Diabetes and Your Oral Health

About 8.3 percent of the U.S. population have been diagnosed and are living with diabetes. There are two types of diabetes; Type 1, and Type 2. With type 1 diabetes, your body doesn’t produce insulin, a hormone that is needed in order to convert sugars, starches, and other food to energy. With type 2, your body does produce insulin, but not enough of it. Diabetes is a disease that can affect your entire body, even your mouth. People with diabetes have a higher risk of oral health problems due to poorly controlled blood sugars. If diabetes goes uncontrolled, it weakens the white blood cells, which defend against bacterial infections that may arise orally. People with diabetes have a harder time fighting disease and infection due to weakened white blood cells.

Oral Complications as a Result of Diabetes

People with diabetes, whether it be type 1 or type 2, have a higher risk of developing dental health issues. Problems that could arise include:

  • Dry mouth– especially when you are experiencing a high blood sugar episode, you may experience dry mouth. If left untreated, this can lead to soreness, ulcers, infections, and even tooth decay.
  • Gum inflammation (gingivitis and periodontitis)- Periodontal disease is a bacterial infection which causes inflammation and affects the soft and hard structures that support the teeth. When it first arises, it is known as gingivitis. Your gums become red and swollen, a condition known as inflammation. Because this is a bacterial infection, uncontrolled diabetes have a higher risk of more frequent gum disease and can even be more severe.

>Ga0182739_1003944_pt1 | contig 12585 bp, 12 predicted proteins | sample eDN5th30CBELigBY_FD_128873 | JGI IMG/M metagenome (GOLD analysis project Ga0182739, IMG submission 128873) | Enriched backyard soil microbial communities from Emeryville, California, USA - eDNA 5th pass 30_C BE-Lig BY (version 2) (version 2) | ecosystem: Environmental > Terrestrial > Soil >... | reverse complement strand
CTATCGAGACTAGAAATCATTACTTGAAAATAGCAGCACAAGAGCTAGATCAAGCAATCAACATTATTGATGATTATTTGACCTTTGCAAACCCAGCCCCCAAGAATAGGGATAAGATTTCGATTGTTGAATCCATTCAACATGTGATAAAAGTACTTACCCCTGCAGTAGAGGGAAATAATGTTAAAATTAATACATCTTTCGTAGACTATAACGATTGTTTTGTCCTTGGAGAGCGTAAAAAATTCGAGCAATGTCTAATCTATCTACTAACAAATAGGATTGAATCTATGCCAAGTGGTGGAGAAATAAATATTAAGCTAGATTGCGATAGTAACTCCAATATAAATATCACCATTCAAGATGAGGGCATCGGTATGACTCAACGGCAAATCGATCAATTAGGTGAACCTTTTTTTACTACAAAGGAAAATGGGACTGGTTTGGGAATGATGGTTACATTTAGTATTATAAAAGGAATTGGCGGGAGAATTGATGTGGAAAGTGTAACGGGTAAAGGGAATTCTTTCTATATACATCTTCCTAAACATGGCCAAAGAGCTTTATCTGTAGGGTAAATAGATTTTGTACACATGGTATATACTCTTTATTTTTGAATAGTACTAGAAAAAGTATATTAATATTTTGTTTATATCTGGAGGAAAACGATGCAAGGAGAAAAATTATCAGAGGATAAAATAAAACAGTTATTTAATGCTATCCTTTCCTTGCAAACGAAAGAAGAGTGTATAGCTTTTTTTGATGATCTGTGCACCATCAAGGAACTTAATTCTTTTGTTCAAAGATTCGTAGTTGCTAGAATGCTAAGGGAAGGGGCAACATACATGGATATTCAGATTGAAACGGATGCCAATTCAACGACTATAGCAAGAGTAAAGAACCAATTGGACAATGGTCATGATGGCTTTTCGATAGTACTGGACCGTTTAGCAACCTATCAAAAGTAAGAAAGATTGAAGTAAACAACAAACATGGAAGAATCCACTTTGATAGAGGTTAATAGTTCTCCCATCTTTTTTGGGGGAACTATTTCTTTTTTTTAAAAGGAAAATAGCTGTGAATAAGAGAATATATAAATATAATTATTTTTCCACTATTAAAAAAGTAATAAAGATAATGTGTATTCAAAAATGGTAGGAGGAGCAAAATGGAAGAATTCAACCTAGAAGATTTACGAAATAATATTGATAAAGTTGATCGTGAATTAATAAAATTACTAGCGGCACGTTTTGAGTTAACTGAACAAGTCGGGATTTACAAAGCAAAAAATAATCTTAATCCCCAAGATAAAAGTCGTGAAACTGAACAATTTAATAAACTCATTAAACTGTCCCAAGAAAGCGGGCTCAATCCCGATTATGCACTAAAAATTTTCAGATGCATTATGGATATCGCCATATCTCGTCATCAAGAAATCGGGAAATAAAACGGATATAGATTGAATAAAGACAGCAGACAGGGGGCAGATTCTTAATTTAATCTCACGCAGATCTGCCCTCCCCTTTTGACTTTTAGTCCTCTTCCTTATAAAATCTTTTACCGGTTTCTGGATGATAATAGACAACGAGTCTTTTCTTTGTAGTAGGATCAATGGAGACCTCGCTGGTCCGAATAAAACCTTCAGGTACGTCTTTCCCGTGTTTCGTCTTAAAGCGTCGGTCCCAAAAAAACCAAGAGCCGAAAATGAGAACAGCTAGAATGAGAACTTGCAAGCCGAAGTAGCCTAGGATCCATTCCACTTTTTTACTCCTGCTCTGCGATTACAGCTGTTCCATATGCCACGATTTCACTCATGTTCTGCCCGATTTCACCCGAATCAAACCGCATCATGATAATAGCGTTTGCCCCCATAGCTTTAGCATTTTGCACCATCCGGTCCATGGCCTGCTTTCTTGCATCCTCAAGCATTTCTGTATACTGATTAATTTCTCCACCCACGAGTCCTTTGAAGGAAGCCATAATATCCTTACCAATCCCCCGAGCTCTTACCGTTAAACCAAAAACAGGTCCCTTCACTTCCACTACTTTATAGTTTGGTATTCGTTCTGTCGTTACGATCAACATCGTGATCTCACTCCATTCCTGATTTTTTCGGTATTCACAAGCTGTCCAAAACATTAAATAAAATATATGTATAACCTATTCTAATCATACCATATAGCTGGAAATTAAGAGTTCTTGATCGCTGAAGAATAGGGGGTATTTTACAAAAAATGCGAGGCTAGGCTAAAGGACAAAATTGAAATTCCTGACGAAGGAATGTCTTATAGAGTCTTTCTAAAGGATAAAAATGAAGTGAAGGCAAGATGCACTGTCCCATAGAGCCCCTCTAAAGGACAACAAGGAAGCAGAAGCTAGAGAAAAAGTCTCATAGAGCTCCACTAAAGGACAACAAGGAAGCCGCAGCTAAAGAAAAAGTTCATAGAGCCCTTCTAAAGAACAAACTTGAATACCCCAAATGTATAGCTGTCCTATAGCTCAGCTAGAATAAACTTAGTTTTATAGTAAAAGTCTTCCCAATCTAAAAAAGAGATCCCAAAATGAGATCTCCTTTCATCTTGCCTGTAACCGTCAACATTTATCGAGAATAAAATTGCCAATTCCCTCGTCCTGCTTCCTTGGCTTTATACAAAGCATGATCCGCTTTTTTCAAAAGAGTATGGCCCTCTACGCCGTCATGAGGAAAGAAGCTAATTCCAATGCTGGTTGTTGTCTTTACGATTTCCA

• Thrush– People with diabetes have a harder time dealing with infections, and have to constantly take antibiotics to help deal with them. These people are especially prone to developing a fungal infection of the mouth and tongue (Thrush). High BG (blood glucose) levels help to house the bacteria that strive on the sugars in the saliva.
  • Poor healing of oral tissues– healing after oral surgery, or any surgery, can be quite the process for diabetics. It takes longer for diabetics to heal, which opens up a longer time-frame and increases the risk for infections to arise.

Treatment Options

As with many oral complications, treatment depends on what is causing the issue. For diabetics, regulation of your blood sugar is key. For most people, good blood sugar levels range from 80 to 160 on an average day. People with poor blood sugar (glucose) levels can get gum disease more than and worse than that of someone with regularly controlled BG levels.  Regular oral hygiene, regular dental check-ups, and good BG levels are your best bet when dealing with oral complications from diabetes.


As a native Texan, Dr. Gregory Wright opened his private practice in Southlake, TX in 1992. He and Dr. Victoria Heron are happily accepting new patients from Southlake, Grapevine, Keller, Trophy Club, Colleyville, and all surrounding communities. To learn more, call our office today at (817) 481-7999.